IN THE build up to Super Bowl XXX it was suggested to Neil O'Donnell, who looks like the bassist in a country and western group, that if he shaved off his beard it might improve his marketability. He declined the offer, and perhaps it was just as well. As the game showed, it would need more than a trip to the barbers to turn the Pittsburgh Steelers' quarterback into a superstar.
O'Donnell has endured more than his fair share of critics in six with the Steelers, but as a key are in their route to this years his supporters argued, he had now done enough to be regarded the sport's elite. His performance in Sunday night's showpiece made the suggestion seem ridiculous.
O'Donnell crowned a spy unconvincing display with the two interceptions that settled a compelling if somewhat unsatisfying, Bowl. As a result, the Dallas Cowboys won 27-17 to claim a third title in the last four years, but this was the least impressive of their recent triumphs and can only complicate, rather than settle, the debate surrounding the gifts (or lack of them) of their head coach Barry Switzer.
Twice in the second half the Steelers fought their way back into a game that should have been beyond them, and twice O'Donnell hijacked their hopes. There are occasions when quarterbacks are unfairly blamed for ceding possession but there can be no O'Donnell's culpability.
In the third quarter, just as their appeared to have seized the initiative and the Steeler attack was threatening an equalising score, the Steeler director threw a bewildering pass straight into the hands of the Cowboys' Larry Brown. There wasn't a Steeler within 10 yards of him.
Brown returned the ball to the Dallas 18 yard line, and a couple of plays later Emmitt Smith plunged over to give the Cowboys an apparently commanding 20-7 lead.
Still the underdogs were not done, and with four and a half minutes remaining they took possession on their 33 having cut the lead to 20-17. One of the great Super Bowl finishes seemed a possibility until O'Donnell, again intimidated by a posse of blitzing Cowboys, threw wildly to his right and once more found Brown. This time the Dallas cornerback made it to the seven, and Smith's second short range TD ended the contest.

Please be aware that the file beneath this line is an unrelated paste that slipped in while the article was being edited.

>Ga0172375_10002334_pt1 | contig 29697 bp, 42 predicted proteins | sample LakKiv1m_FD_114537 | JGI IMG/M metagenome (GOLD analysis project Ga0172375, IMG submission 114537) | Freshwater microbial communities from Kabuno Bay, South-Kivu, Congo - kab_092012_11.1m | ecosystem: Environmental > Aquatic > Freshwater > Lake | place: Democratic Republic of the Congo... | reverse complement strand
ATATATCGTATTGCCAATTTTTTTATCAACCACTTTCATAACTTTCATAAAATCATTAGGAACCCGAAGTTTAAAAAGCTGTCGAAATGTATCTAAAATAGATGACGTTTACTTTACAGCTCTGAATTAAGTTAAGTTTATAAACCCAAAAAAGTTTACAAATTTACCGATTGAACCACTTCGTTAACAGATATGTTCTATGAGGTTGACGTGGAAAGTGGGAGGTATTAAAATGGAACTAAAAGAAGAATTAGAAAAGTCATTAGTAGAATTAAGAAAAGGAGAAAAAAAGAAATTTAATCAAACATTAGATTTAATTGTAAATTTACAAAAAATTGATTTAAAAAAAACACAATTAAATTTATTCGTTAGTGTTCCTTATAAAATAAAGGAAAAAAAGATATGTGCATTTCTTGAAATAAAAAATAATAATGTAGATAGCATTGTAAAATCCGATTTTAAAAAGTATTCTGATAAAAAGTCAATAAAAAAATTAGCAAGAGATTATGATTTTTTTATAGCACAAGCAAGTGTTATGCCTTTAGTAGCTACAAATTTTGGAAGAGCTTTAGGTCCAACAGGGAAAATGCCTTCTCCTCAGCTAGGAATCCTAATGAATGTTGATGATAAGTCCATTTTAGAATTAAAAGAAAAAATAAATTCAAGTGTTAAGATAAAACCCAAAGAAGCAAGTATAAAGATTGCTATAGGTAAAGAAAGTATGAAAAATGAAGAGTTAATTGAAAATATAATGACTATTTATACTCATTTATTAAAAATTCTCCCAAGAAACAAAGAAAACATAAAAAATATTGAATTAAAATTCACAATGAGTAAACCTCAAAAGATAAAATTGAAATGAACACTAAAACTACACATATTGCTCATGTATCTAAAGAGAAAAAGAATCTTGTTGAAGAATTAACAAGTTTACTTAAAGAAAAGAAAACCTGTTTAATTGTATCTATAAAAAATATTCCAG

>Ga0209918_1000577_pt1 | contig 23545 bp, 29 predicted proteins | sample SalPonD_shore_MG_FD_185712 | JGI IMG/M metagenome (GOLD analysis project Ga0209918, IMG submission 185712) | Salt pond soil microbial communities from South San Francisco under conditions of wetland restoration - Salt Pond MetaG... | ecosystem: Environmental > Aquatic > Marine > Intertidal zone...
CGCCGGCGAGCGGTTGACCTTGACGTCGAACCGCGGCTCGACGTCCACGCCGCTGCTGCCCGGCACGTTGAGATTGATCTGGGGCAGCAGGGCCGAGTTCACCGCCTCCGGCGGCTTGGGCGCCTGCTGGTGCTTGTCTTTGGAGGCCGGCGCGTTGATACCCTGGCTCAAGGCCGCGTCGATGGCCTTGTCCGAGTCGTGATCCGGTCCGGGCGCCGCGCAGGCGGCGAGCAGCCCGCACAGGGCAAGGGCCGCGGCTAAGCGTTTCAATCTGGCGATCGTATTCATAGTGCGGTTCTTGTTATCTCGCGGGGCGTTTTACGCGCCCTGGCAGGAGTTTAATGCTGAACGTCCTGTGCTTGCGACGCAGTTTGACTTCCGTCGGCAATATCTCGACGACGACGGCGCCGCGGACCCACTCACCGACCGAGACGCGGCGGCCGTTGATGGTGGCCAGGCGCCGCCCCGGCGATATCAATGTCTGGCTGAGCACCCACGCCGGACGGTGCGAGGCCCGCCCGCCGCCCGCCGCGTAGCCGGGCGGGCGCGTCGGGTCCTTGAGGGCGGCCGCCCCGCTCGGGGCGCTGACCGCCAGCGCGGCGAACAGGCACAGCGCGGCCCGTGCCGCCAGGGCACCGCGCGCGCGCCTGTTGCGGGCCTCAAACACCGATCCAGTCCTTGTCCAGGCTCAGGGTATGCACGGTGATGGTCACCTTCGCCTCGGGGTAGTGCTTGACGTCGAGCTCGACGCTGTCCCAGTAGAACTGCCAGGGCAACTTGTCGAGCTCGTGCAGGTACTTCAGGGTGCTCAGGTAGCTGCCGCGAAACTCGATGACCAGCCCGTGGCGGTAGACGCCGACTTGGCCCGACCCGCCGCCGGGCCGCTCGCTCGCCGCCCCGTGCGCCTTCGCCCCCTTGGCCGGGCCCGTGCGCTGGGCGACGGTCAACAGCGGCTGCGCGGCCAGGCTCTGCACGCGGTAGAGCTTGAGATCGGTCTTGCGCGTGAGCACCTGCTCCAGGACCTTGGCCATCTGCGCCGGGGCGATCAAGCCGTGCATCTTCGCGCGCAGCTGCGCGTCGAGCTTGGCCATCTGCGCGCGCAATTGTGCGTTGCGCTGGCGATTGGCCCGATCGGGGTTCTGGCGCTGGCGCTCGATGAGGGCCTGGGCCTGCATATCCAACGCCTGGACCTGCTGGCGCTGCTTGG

O'Donnell's performance may prove expensive. His contract expires next month, and with an annual income of $2.8 million 5 one of the less well rewarded of a lucrative calling. An Impressive year suggested it was time for him to join the 4 million club, but his unhappy Sunday may change all that. It may even persuade the Steelers to allow him to move else where.
The Cowboys so utterly dominated the early stages that for a while it was difficult to see the game staying competitive until half time let alone the finish.
On his first carry, Smith, freed by a block by Larry Allen on Greg Lloyd that should have carried its own assault charge, dashed for 23 yards. The Cowboys were no less successful through the air, with Aikman happy to find the underneath receiver when the Steelers shut down the deep options. By the end of the first quarter the Cowboys, clearly at home in Arizona, were 10-0 ahead and poised fur another rout.
That the Steelers were able to mount a response speaks much for their heart, and also some shrewd coaching adjustments. Projected as the Cowboys' inferiors in just about every regard, they began to thwart Smith, largely thanks to the efforts of linebacker Levon Kirkland. A scoring drive was limited to a field goal, and the next one, for the first time, produced a punt.
Then, as the half came to a close, the Steeler offence belatedly generated some momentum, culminating in a scoring reception from Yancey, Thigpen with 17 seconds left that combined two unlikely scenarios a perfectly thrown ball from O'Donnell and Deion Sanders being beaten for a touchdown.
At the break the Steelers were entitled to be delighted that they only trailed 13-7. And the sense that this might, staggeringly, be a victory for the common people grew in the second half as they continued to thwart the Cowboy attack.
O'Donnell's indiscretions changed all that (though Barn Morris three yard plunge kept the contest alive until the death), but hardly alter the impression that the Cowboys under Switzer are considerably less threatening than under his predecessor, Jimmy Johnson.
Switzer has a reputation as a laid back, players' coach, but it is difficult to imagine a Johnson team having to take a timeout when Pittsburgh switched to the no huddle offence, muffing a kick off or fluffing an on side kick. Switzer's Cowboys did all three on Sunday and failed to make the most of their awesome armoury (Smith rushed for just 49 yards).
Brown was voted the game's Most Valuable Player, an arguable award given that his two game breaking interventions were straightforward plays that required no great skill.
The choice of the game's least valuable player was presumably less difficult.